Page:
"There's a lot that small towns can't offer," she said. "But what they can offer in terms of community and personal relationships is so much more important than what I could have in a bigger town or a city." When she's not going door-to-door, she works at a local restaurant and on a nearby farm.
Rogers' agenda emphasizes the needs of rural Vermont: infrastructure, internet access, job opportunities and community-scale education. "I believe in local control," she said. "I went to a school with 11 kids in each grade. There's been a lot of talk about how small schools don't prepare kids for college, and I absolutely did not have that experience."
She considers her youth an asset as she seeks a seat in a legislature dominated by the AARP-eligible. "I feel the struggle of being a young person in Vermont and want to make sure that their voices are at the table," she said.
Rogers originally thought of running as an independent before choosing the Democratic label. "Local issues are not partisan issues," she said. "You should elect me because I'm the best voice to represent this area, not because I'm running as a Democrat."
As for Mayo, he tried college for a year and realized it wasn't for him. He worked at Copley Hospital until he was 21 and then signed up for a six-year term in the Navy. He trained as a nuclear technician and served for four years on the USS Olympia, a nuclear-powered submarine.
When his six years were up, he spent some time on the road, "trying to see where I could see myself." He took two cross-country trips, went to Iceland and hiked most of the Appalachian Trail.
Mayo became focused on politics after the 2016 election. Although he had conservative beliefs, he didn't like President Donald Trump. "I found President Trump to be very divisive, with an incredible amount of ego," Mayo said. "It's hard to watch from the sidelines how quickly we use absolute terms in politics. If we're yelling at each other all the time, where are we going? What are we doing?"
He wants civility, but he is a staunch Republican. "I believe in liberty and personal responsibility," he said. He'd like to see reform of the Act 250 permitting process to make it more efficient, as well as stronger efforts in job training and workforce development.
And if he doesn't win, he'll have time to finish his interrupted hike. "I've got about 300 miles to go [on the Appalachian Trail], and absolutely someday I will."
A candidate for Vermont House in Orange County is pursuing an unusual strategy: almost complete invisibility. Republican Christopher Covey, owner of C.C.'s Tree Service, is not spending any money. Nor is he campaigning door-to-door — "It feels intrusive" — and he's shied away from most media requests. "I'm running under the radar," he explained. "I've spent $150 on my campaign. I've received donations from people and sent them back."
Covey is one of four candidates contending for two House seats in the Orange-1 district, which includes six communities: Chelsea, Corinth, Orange, Vershire, Washington and Williamstown. It's a predominantly rural district; as Democratic candidate Carl Demrow noted, "Orange-1 doesn't have a single traffic signal." The other two hopefuls are incumbent Rep. Rodney Graham (R-Williamstown) and Progressive Susan Hatch Davis, who represented the district in the House from 2009 to 2017. She lost her seat in the 2016 election, finishing a mere seven votes behind Rep. Bob Frenier (R-Chelsea).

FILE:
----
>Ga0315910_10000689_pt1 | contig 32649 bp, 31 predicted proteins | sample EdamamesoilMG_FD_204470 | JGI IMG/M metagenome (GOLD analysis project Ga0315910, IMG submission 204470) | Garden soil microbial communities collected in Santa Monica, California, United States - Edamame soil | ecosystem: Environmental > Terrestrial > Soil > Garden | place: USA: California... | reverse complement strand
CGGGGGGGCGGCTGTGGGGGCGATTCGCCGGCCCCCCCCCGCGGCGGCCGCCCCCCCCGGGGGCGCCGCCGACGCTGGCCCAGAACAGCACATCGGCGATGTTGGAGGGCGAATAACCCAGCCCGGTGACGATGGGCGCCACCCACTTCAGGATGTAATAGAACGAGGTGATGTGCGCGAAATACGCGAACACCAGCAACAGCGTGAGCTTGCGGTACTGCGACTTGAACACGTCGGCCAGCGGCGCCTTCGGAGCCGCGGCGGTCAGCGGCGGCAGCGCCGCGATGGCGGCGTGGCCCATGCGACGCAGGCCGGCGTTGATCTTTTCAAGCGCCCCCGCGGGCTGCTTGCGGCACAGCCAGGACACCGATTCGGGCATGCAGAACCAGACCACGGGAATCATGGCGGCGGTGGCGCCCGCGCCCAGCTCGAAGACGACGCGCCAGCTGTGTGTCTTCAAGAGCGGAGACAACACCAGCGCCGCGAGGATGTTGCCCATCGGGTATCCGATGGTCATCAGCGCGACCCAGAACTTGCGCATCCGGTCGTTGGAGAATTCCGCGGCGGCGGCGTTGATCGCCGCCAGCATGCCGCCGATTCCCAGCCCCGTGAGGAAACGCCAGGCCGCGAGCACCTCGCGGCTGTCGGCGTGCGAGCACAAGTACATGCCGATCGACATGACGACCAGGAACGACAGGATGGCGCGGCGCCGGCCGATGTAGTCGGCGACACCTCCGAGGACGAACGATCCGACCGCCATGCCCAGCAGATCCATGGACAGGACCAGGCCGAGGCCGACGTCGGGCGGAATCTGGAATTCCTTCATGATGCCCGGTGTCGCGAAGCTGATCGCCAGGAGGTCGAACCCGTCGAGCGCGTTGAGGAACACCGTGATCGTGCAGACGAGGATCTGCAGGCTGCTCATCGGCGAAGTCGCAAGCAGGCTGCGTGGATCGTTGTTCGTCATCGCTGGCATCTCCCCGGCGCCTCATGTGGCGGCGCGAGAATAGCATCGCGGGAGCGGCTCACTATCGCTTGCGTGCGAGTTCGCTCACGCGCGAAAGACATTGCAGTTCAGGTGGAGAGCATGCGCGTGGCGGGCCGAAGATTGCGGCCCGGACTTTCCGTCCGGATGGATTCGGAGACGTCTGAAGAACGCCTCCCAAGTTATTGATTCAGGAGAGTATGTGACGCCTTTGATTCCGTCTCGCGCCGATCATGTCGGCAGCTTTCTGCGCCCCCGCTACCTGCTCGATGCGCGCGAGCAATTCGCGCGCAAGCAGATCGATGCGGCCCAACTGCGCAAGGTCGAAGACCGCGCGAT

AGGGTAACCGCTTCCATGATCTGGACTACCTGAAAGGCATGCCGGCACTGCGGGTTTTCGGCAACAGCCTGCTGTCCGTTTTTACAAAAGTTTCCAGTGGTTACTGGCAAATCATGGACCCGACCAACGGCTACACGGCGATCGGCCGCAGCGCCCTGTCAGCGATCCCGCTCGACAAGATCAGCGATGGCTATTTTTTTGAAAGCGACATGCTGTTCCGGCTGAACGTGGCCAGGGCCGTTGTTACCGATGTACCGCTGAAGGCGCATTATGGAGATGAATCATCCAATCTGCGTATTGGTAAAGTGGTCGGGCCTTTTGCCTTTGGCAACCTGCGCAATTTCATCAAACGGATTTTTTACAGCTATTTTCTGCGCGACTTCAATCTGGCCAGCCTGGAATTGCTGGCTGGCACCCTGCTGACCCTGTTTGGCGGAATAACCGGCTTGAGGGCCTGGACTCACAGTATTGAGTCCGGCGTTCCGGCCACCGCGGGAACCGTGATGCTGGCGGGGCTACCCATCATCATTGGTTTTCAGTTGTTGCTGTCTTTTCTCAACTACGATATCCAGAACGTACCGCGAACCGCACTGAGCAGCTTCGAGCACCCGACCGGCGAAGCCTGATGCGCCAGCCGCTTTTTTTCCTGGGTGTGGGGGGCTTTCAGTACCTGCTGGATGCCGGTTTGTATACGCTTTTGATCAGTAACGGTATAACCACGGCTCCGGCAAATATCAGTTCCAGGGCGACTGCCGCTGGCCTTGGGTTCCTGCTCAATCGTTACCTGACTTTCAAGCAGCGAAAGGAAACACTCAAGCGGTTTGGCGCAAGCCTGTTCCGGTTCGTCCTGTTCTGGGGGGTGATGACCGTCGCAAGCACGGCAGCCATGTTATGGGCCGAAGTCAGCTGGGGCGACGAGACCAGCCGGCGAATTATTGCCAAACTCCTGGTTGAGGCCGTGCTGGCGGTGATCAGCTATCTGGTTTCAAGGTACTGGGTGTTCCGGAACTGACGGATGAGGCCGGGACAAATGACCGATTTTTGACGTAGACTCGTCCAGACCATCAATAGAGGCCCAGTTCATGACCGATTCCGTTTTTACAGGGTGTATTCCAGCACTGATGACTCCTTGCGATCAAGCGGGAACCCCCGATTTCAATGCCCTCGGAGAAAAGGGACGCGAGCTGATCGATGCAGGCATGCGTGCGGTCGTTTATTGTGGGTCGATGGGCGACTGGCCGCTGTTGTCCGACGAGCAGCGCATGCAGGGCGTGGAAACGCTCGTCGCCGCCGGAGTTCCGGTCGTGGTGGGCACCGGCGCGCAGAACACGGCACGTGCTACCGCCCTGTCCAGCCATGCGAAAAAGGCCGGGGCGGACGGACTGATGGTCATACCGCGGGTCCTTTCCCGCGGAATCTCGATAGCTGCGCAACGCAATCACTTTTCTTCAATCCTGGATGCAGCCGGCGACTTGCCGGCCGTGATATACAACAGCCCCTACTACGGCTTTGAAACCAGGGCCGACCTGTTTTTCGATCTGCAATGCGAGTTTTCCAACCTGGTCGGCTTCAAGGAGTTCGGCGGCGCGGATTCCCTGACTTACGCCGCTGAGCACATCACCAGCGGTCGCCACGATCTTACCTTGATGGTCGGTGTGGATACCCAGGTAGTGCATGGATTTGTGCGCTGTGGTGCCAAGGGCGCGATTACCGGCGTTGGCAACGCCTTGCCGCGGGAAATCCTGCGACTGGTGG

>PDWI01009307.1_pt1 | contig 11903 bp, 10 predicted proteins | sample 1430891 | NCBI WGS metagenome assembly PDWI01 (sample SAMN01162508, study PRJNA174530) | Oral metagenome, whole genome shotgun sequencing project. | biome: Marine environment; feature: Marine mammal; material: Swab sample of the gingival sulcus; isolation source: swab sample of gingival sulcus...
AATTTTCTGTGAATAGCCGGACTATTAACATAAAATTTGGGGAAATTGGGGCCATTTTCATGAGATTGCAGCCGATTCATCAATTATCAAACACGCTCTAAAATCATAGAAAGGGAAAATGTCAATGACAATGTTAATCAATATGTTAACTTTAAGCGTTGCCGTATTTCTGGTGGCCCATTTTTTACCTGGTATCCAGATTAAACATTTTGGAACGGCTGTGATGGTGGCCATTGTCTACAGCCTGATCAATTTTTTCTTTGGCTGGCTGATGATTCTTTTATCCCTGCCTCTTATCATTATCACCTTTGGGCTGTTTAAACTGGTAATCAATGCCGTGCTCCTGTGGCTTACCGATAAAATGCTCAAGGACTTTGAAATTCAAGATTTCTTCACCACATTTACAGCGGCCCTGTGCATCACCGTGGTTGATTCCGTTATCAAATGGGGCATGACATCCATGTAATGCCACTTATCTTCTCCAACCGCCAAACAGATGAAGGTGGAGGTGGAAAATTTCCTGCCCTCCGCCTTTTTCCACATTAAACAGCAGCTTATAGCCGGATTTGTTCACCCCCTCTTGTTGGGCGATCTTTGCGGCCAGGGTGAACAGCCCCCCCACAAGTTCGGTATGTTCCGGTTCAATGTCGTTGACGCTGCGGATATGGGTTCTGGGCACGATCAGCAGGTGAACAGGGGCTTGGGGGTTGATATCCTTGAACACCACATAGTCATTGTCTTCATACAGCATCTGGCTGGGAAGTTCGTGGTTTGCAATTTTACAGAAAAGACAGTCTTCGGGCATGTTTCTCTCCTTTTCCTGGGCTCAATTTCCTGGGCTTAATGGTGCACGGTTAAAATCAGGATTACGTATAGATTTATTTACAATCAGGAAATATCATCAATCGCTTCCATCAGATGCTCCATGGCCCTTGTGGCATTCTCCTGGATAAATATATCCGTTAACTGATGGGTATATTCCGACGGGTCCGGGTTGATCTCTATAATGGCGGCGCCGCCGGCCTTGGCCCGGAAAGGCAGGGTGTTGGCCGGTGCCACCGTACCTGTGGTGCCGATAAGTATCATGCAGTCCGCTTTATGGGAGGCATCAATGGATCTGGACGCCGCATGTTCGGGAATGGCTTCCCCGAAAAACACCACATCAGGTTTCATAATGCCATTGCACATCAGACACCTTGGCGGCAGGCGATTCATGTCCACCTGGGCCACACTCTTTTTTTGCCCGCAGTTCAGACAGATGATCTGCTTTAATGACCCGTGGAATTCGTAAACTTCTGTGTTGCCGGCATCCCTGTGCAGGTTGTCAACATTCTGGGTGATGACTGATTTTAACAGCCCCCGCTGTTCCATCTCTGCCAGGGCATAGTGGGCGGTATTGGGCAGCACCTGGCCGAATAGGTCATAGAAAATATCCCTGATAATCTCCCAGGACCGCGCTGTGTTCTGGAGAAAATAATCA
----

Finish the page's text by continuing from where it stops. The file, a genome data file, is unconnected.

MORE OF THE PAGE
Frenier isn't seeking a second term, but he is managing Covey's campaign — what little there is to manage. Frenier argued that the no-campaigning campaign is a throwback to the state's political roots. "It's the traditional style of Vermont campaigning and the tradition of people who work with their hands on our lands and forests," Frenier said. "We need more people like that."
Burma-Shave-style roadside signs, a sequence of placards delivering a message, provide the only visible evidence of Covey's candidacy. "I call it Vermont Twitter," said Frenier. One example, as reported by the Barre-Montpelier Times Argus: "Under the Vermont government/ Bureaucracy is like a well-manured garden/ That never gets weeded."
Covey calls himself "a constitutionalist" who believes that some freedoms have been "trampled" this year — particularly by the new gun restrictions that became law following what authorities called a foiled mass shooting plot at Fair Haven Union High School in February. Not only does Covey believe that some of the new laws are unconstitutional, he also argues that Jack Sawyer, the teenager who drew up detailed plans for the shooting, "was exercising freedom of speech. He didn't commit a crime."
Graham, a more conventional sort of conservative, is seeking a third term in the House. "I've still got things to do," he said. "I definitely didn't want to leave the district without an incumbent." His priorities, he said, are keeping taxes down, opposing further restrictions on guns and making health care more affordable. And he wants to prevent Democrats from winning a supermajority. "We need to do that, or pretty much not bother going [to the Statehouse]," he said.